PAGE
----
The Abraham Accords a year later: Challenges and hope

August 12, 2021

By Seth Frantzman

The Abraham Accords were announced a year ago, in August 2020. Since Washington helped broker normalization between the United Arab Emirates and Israel there have been many new milestones in relations between Israel, Bahrain, Morocco, Sudan and continuing milestones with the UAE. Some of these have come about recently, with Foreign Minister Yair Lapid’s frenetic pace of travel to various countries and discussions with foreign delegations.

When I set out to write an article about the Accords, I immediately discovered how much people wanted to speak about the last year. There are many elephants in the room and looming shadows that have been cast over the peace deals or normalization agreements. I wanted to both get personal anecdotes from people who had been involved in crafting the agreements and also from those who had worked on coexistence and connections for years. Anyone covering the Middle East over the last decade who has focused a lot of attention on Israel and its relations in the region, has known that Israel and the UAE had been growing closer. Shared interests that intersect with the views of Saudi Arabia and Bahrain as well as the UAE, have made a bond possible. That is not as simple as it may look on the surface. Some Israelis and pro-Israel figures tend to see this through a lens of the Iranian threat to the region. In this narrative the rise of Iran means Israel and the Gulf must cooperate. But this mistaken understanding of the paradigm misunderstands the UAE’s interest in peace and stability, rather than any tensions with Iran. It also fails to realize the important focus the UAE and its friends have on concerns over the Muslim Brotherhood and extremists in the region.

This complex framework, in which Israel is also fighting Hamas and Hamas is linked to the Muslim Brotherhood, which is linked to the leadership of Turkey and sometimes to Qatar, is part of a larger regional puzzle. The Brotherhood was pushed from power in Egypt in 2013 shortly after taking power. But it has not gone away and some of its key proponents and friends in the West have sought to push agendas that are against the UAE and Saudi Arabia.

Those are broad brush strokes, and the relations that underpin the Abraham Accords are not one specific thing. They are not just about Iran or the Brotherhood, or the economy, or the shared interests that the UAE and Israel have in relations with Greece and India, or close ties to the US, or even the Trump administration’s unorthodox policymaking. It’s a complex tree with deep roots, and no single branch or root explains everything.

One expert I spoke to was Mohammed Baharoon, director-general of the Dubai Public Policy Research Centre. Baharoon is well respected among those who have been involved in US-UAE relations and who have paid close attention to the new era of normalization. He made many key points that are worth considering. He said that the regional potential of the Accords has not even been “scratched” yet; COVID has led to setbacks because bilateral aspects have not been realized; and that when the Accords were signed it felt like a kind of scientific experiment and being on the verge of a discovery that could end well or badly. “The agreement tackles the concept of identity struggle and hopes to defuse that aspect in what is called the Israeli-Arab conflict that became a Jewish-Muslim conflict. The conflict calculus has governed the dynamics of the region and needs to be changed. [That] can’t be achieved without addressing the Palestinian issue.”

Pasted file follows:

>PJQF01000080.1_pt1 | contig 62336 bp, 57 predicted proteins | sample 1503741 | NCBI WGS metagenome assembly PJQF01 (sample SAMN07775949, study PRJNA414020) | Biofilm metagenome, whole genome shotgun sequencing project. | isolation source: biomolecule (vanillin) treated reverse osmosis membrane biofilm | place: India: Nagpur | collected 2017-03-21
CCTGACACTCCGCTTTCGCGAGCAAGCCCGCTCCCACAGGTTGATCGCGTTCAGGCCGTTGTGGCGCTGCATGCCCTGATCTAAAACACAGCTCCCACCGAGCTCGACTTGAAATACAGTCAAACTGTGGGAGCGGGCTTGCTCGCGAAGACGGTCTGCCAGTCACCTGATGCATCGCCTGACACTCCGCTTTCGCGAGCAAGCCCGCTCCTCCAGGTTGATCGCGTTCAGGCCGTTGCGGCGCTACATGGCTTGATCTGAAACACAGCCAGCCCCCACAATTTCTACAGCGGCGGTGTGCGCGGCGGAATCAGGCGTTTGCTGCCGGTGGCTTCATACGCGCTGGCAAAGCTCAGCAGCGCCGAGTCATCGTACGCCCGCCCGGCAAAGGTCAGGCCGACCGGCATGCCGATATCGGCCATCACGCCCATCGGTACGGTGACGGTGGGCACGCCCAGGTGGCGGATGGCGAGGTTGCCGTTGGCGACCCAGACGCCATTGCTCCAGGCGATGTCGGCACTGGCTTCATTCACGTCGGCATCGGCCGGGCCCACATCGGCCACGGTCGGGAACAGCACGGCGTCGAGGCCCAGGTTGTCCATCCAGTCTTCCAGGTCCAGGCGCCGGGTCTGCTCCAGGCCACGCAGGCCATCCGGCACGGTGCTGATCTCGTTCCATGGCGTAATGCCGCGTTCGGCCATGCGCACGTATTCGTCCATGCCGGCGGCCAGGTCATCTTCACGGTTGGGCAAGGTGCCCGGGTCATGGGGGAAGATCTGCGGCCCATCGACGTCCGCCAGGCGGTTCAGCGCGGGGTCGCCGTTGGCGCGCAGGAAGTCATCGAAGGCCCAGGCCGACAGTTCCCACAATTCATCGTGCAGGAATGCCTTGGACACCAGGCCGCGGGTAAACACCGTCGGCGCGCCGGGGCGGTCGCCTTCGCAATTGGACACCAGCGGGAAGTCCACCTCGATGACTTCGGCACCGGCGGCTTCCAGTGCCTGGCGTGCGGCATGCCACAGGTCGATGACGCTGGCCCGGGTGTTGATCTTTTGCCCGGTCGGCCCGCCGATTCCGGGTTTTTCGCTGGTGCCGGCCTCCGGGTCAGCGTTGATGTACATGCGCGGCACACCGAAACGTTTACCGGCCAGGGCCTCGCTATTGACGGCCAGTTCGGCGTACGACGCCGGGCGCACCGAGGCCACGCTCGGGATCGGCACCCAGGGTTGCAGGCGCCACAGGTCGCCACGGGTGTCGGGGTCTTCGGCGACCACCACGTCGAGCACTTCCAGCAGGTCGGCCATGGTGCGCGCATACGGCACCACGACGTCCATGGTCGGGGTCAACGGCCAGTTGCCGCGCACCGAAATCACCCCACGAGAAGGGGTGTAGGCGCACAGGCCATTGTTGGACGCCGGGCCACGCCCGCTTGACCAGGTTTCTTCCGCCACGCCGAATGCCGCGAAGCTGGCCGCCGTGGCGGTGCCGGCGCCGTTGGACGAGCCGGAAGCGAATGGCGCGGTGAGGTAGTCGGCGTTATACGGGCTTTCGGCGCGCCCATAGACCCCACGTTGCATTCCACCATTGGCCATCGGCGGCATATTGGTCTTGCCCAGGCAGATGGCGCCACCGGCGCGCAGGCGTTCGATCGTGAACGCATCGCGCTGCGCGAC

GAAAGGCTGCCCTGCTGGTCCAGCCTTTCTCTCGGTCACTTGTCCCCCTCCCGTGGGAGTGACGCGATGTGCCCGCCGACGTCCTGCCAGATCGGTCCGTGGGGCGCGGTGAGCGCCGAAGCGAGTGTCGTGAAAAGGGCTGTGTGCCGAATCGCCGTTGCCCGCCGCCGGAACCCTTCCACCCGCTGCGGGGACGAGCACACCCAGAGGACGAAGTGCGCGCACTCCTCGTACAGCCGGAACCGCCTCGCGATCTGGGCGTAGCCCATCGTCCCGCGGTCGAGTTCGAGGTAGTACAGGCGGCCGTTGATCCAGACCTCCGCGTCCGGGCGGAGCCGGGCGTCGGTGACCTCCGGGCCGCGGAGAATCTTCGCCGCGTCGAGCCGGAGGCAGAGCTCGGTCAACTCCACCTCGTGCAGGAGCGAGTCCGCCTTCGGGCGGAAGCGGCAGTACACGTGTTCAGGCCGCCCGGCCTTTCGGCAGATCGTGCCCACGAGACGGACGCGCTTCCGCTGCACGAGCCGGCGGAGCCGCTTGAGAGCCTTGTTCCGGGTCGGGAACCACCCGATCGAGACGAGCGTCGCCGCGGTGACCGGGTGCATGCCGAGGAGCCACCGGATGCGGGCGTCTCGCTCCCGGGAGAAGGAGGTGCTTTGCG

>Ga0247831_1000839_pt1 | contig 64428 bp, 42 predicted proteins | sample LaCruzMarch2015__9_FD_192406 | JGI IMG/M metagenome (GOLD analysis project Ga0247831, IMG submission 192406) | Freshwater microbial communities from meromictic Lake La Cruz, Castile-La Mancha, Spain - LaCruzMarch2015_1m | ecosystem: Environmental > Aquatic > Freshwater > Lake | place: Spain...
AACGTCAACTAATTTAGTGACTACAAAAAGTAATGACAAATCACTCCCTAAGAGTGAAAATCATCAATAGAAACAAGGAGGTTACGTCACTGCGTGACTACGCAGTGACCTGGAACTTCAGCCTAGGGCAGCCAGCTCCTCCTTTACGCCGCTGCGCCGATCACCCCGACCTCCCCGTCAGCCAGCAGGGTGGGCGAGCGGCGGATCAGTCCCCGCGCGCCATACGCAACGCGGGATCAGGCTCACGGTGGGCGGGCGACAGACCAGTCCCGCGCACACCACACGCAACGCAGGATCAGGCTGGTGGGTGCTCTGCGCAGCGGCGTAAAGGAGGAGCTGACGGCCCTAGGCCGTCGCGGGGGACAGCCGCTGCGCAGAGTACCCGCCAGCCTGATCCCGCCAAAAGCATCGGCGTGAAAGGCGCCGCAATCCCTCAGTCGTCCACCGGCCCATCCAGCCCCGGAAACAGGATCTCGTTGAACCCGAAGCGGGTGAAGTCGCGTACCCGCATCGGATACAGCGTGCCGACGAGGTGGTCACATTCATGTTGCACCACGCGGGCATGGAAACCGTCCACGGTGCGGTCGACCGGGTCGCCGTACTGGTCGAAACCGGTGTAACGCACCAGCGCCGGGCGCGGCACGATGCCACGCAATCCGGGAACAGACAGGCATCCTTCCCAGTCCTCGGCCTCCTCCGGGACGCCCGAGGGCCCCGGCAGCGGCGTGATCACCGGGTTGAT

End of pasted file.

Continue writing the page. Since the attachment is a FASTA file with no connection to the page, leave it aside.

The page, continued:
This last point is important because the UAE has wanted to see progress on the Palestinian issue, not just Israeli lip-service. After the Accords were signed some voices in Israel and abroad interpreted them not as a way to address the Palestinian issue, but as evidence that the Palestinian issue could be ignored, because Israel could not get peace without doing much in the West Bank. The concept of the Arab Peace Initiative, developed in the early 2000s, was that Israel would get peace for withdrawal from the West Bank and Gaza and even the Golan Heights.

By the summer of 2020 Israel was talking annexation. However, the issue here is that the UAE likely wanted Israel to do more than just cancel talks of annexation. That was one reason Abu Dhabi gave for making peace in the summer of 2020. But that was the immediate method by which the UAE could show it received something. The larger picture was that Israel should do something positive on the Palestinian front.

The crafters of the agreement had foreseen some progress on the Palestinian issue. The Americans I spoke to tended to argue that they had wanted to help with normalization as a way to get back to the Palestinian peace deal using an “outside-in” approach. That means that since the Palestinian leadership, aging and divided, wasn’t going to take any chances, they had to be given a fait accompli with Israel reaching new peace agreements. That means they can’t hold normalization hostage.